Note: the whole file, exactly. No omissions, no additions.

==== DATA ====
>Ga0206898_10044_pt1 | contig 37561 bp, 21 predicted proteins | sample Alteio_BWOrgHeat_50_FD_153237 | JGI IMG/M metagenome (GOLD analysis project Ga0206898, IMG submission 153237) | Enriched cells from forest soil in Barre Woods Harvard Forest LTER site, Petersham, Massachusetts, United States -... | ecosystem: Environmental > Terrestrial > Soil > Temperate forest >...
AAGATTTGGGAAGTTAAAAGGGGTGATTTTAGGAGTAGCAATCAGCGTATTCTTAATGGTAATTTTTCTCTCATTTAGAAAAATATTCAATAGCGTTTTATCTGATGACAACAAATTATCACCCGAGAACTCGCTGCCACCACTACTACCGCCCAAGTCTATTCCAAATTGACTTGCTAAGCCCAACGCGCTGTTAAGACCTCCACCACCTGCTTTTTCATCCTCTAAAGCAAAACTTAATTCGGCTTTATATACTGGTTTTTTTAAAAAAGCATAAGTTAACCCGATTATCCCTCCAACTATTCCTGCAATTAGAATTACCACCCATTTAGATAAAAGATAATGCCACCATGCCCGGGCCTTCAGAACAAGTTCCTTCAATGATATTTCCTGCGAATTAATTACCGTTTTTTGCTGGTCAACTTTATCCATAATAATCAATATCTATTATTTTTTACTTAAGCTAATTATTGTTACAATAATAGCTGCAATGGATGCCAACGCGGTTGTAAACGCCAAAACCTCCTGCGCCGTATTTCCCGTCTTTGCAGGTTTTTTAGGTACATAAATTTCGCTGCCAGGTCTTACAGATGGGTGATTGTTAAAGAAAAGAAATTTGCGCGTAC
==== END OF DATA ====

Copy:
>Ga0206898_10044_pt1 | contig 37561 bp, 21 predicted proteins | sample Alteio_BWOrgHeat_50_FD_153237 | JGI IMG/M metagenome (GOLD analysis project Ga0206898, IMG submission 153237) | Enriched cells from forest soil in Barre Woods Harvard Forest LTER site, Petersham, Massachusetts, United States -... | ecosystem: Environmental > Terrestrial > Soil > Temperate forest >...
AAGATTTGGGAAGTTAAAAGGGGTGATTTTAGGAGTAGCAATCAGCGTATTCTTAATGGTAATTTTTCTCTCATTTAGAAAAATATTCAATAGCGTTTTATCTGATGACAACAAATTATCACCCGAGAACTCGCTGCCACCACTACTACCGCCCAAGTCTATTCCAAATTGACTTGCTAAGCCCAACGCGCTGTTAAGACCTCCACCACCTGCTTTTTCATCCTCTAAAGCAAAACTTAATTCGGCTTTATATACTGGTTTTTTTAAAAAAGCATAAGTTAACCCGATTATCCCTCCAACTATTCCTGCAATTAGAATTACCACCCATTTAGATAAAAGATAATGCCACCATGCCCGGGCCTTCAGAACAAGTTCCTTCAATGATATTTCCTGCGAATTAATTACCGTTTTTTGCTGGTCAACTTTATCCATAATAATCAATATCTATTATTTTTTACTTAAGCTAATTATTGTTACAATAATAGCTGCAATGGATGCCAACGCGGTTGTAAACGCCAAAACCTCCTGCGCCGTATTTCCCGTCTTTGCAGGTTTTTTAGGTACATAAATTTCGCTGCCAGGTCTTACAGATGGGTGATTGTTAAAGAAAAGAAATTTGCGCGTAC